I finally managed to finish reading several books. The first I want to talk about is The Starfish and the Spider: The Unstoppable Power of Leaderless Organizations by Ori Brafman and Rod A. Beckstrom.
This is a excellent book that makes a very compelling case for decentralization in organizations and businesses. The authors contrast the Spider which represents top-down management, with the Starfish which is essentially headless … all its “legs” go in any direction it wants to … but the starfish still moves and is effective.
Whilst the first few chapters of the book present a couple of case studies and examples that serve to illustrate the main themes of the book. It’s really from chapter four onwards that the book picks up pace as the authors discuss operational principles behind decentralised organisations – the need for pre-existing networks as a substrate, the role of catalysts and champions to activate leaderless organisation, “circles” as their chief co-ordination mechanism, and “ideology” as the glue holding everything more or less together.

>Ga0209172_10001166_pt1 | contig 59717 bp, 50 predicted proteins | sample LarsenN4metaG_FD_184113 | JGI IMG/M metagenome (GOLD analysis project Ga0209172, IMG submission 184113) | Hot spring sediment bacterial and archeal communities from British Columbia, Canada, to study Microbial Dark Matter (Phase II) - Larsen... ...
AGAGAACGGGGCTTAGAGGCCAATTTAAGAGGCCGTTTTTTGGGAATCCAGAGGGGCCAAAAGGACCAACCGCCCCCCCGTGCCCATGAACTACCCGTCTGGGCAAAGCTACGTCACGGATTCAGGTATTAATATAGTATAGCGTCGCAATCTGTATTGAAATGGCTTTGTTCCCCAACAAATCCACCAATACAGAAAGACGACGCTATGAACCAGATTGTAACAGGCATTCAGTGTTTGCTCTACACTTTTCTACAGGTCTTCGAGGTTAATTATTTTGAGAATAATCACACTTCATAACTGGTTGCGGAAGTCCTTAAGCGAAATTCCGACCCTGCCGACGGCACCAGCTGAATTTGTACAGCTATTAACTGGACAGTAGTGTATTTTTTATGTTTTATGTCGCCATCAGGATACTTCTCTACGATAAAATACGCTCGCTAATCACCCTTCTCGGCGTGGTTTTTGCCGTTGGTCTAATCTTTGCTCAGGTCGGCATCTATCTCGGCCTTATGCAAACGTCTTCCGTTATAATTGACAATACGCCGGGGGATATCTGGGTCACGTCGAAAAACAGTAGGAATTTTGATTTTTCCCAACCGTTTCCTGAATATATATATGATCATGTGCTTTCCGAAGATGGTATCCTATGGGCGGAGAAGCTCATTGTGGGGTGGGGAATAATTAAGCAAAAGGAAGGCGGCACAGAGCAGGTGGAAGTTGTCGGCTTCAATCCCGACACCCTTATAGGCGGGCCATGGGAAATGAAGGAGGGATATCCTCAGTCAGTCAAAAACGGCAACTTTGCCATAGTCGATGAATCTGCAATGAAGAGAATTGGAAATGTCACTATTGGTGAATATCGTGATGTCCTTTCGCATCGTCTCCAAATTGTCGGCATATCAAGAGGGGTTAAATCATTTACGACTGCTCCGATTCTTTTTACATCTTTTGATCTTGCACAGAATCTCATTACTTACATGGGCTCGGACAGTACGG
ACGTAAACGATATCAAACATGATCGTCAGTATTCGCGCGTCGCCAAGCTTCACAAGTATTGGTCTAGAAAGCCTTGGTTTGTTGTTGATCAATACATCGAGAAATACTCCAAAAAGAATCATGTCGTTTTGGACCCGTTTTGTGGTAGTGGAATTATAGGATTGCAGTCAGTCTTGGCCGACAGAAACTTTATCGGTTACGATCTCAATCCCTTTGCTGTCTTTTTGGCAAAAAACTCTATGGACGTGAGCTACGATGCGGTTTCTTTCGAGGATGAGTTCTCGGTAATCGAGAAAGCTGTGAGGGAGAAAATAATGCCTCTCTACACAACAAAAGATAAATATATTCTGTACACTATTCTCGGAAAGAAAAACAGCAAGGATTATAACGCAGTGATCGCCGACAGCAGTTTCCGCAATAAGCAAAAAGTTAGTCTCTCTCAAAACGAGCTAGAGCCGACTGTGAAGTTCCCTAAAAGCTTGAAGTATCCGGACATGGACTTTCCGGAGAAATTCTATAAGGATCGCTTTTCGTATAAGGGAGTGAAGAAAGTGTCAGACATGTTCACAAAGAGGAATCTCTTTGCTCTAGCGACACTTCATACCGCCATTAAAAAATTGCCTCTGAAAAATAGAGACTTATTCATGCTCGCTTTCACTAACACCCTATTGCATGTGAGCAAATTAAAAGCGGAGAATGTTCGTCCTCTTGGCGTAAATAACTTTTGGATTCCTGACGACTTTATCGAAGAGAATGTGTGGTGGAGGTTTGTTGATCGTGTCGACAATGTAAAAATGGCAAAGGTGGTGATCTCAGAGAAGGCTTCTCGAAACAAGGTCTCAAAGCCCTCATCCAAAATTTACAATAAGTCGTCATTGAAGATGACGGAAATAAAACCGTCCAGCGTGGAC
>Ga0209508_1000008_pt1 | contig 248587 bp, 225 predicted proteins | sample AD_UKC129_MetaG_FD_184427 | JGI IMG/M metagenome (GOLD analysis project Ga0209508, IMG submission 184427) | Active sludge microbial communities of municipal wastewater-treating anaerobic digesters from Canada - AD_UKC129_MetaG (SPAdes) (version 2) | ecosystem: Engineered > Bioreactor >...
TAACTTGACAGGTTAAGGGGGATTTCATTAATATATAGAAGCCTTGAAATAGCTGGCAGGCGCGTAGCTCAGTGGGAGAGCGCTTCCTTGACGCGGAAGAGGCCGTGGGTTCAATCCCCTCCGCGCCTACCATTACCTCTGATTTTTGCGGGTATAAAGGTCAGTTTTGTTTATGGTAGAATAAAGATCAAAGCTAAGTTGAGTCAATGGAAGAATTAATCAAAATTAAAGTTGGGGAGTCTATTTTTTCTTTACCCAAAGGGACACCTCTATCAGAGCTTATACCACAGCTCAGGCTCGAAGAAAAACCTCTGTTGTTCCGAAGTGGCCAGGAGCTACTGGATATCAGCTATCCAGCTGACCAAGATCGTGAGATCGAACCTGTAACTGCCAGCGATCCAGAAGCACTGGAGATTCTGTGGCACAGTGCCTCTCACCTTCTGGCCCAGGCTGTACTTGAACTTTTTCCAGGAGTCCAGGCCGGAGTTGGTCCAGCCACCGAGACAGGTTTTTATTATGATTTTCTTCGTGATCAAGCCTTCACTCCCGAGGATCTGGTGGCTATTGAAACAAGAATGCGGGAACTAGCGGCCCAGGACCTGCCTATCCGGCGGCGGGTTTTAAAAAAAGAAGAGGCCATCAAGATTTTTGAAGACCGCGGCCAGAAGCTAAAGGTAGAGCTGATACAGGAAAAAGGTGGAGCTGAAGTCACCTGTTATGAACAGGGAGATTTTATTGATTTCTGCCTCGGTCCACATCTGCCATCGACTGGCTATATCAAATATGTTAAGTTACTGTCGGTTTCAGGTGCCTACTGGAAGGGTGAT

After reading the book I’m left feeling that the notion of leaderless organisations is unquestionably superior both morally and aesthetically – to centralised organisations. Partly because of their structural simplicity and elegance, but also, and more profoundly from my point of view, because they rely so openly on trust and the belief that man is fundamentally good and ultimately because they are capable of drawing the best from people and providing them with truthfulness, meaning and purpose in their life.
It’s interesting to also reflect on the fact that not only do organisations like Alcoholics Anonymous operate as a decentralised organisation, but also organisations like Al Qaeda, and it’s the very nature of that de-centralisation that makes them so difficult to contain.
As an interesting follow up to reading the book here’s a talk Rod Beckstrom gave at Next Web in 2007, that touches on the main themes in the book: